,
      • Luan B.
      • Wang H.
      • Huynh T.
      Enhanced binding of the N501Y-mutated SARS-CoV-2 spike protein to the human ACE2 receptor: insights from molecular dynamics simulations.
      ].
      Surfaces may be contaminated with SARS-CoV-2 directly from the deposition of particles released from an infected person's respiratory tract or from contaminated hands, potentially leading to transfer through contact. Agents remaining viable for longer are more likely to be transferred and cause infection. Environmental sampling has detected SARS-CoV-2 RNA on environmental surfaces in healthcare spaces, and this evidence, coupled with laboratory studies demonstrating viral viability on surfaces, has contributed to the assumption that environmental contamination and fomite spread play a role in viral transmission [
      • van Doremalen N.
      • Bushmaker T.
      • Morris D.H.
      • Holbrook M.G.
      • Gamble A.
      • Williamson B.N.
      • et al.
      Aerosol and surface stability of SARS-CoV-2 as compared with SARS-CoV-1.
      ,

      Paton S, Spencer A, Garratt I, Thompson K-A, Dinesh I, Aranega-Bou P, et al. Persistence of SARS-CoV-2 virus and viral RNA on hydrophobic and hydrophilic surfaces and investigating contamination concentration. Appl Environ Microbiol (in press). https://doi.org/10.1128/AEM.00526-21.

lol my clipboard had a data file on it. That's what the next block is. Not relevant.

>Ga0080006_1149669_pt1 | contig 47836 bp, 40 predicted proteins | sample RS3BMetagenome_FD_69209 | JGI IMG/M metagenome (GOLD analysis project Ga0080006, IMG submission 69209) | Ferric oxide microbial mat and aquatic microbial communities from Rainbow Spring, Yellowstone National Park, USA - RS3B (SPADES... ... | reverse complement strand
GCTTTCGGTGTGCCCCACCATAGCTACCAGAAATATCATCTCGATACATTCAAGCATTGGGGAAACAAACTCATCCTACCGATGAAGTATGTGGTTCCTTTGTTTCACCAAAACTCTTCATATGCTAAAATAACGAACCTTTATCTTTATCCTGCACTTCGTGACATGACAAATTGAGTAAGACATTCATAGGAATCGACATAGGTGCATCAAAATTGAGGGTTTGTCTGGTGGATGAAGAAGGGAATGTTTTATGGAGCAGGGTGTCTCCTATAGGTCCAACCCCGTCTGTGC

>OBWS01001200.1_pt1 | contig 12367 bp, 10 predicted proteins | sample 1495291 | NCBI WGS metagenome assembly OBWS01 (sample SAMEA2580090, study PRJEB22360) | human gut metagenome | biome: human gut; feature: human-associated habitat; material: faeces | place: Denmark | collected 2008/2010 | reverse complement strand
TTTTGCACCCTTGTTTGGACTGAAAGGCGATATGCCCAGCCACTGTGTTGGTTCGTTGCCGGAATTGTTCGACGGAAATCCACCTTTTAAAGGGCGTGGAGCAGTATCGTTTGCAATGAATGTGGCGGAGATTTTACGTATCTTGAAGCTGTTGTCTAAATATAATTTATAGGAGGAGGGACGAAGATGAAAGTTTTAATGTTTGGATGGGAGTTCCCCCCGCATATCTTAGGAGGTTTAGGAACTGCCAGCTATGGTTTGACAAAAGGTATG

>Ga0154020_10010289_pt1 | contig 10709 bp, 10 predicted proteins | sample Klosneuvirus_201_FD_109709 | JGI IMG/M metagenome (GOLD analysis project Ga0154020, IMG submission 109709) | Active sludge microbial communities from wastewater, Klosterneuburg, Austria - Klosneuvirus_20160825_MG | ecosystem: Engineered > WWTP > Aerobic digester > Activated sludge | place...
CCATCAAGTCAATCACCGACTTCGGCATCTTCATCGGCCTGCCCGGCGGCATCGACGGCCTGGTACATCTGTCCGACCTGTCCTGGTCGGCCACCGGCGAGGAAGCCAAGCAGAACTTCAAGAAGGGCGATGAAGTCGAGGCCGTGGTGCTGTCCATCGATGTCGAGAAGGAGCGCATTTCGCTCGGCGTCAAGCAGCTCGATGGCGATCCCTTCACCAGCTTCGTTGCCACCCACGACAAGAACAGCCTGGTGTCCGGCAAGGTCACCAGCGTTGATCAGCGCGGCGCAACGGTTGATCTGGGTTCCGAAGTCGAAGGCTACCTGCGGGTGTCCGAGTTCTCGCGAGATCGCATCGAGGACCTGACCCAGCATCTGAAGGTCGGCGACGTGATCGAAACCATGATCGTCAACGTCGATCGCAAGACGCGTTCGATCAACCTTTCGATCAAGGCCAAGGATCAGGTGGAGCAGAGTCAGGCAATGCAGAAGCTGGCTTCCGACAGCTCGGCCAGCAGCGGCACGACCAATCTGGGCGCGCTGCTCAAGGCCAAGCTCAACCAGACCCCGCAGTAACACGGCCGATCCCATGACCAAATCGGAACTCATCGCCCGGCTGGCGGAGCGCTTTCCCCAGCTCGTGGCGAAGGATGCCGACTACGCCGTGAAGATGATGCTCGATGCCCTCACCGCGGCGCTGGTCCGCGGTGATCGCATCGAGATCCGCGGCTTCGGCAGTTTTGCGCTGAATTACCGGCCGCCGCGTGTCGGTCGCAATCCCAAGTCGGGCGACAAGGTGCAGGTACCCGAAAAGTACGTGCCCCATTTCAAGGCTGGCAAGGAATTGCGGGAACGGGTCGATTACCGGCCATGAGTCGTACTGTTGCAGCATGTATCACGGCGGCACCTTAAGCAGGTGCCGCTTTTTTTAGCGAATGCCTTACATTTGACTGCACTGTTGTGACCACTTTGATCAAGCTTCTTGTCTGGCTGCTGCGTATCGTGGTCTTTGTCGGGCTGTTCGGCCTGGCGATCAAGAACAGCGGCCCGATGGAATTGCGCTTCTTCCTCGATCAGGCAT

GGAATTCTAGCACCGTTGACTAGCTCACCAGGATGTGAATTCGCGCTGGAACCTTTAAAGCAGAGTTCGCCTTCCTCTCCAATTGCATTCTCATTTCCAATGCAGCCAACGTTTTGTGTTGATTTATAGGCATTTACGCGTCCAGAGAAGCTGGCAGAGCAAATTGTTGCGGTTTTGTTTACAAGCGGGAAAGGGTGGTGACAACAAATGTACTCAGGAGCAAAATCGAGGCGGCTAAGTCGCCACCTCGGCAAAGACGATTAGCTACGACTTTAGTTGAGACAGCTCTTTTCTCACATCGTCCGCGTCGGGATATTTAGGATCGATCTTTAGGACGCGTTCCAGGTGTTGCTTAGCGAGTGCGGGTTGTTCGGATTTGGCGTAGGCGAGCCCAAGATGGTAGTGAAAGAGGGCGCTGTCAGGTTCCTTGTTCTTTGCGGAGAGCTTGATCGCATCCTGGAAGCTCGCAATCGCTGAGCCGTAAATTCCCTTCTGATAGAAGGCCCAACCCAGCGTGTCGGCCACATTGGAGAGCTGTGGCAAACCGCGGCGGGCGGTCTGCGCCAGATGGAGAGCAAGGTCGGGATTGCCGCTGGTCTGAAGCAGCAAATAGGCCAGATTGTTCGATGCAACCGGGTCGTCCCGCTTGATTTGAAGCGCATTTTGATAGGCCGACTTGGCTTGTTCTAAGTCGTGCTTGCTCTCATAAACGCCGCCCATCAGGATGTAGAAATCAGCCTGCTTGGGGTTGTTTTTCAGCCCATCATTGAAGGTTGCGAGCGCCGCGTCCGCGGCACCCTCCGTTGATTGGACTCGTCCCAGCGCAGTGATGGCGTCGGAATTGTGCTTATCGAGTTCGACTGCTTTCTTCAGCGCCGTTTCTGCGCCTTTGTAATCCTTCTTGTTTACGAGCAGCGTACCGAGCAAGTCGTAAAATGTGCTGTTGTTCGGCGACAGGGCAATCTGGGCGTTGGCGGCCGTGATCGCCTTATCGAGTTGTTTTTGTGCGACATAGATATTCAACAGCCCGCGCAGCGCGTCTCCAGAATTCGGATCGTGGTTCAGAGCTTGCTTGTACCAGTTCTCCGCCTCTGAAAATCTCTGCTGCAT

].
      It is important to understand whether the increase in transmissibility observed with the new variants is solely from spike mutations leading to increased host receptor affinity, or whether the mutations have an impact on environmental persistence. These factors could have implications for infection control to limit onward transmission of the virus. This study was designed to determine possible differences in surface persistence between the previously established circulating strain of SARS-CoV-2 hCOV-19/England/2/2020 (EPI_ISL_407073 England) and the new emergent strains B.1.1.7 and B.1.351. This study utilized stainless steel coupons and plaque assays to investigate the viability of these SARS-CoV-2 isolates.

      Methods

      SARS-CoV-2 isolates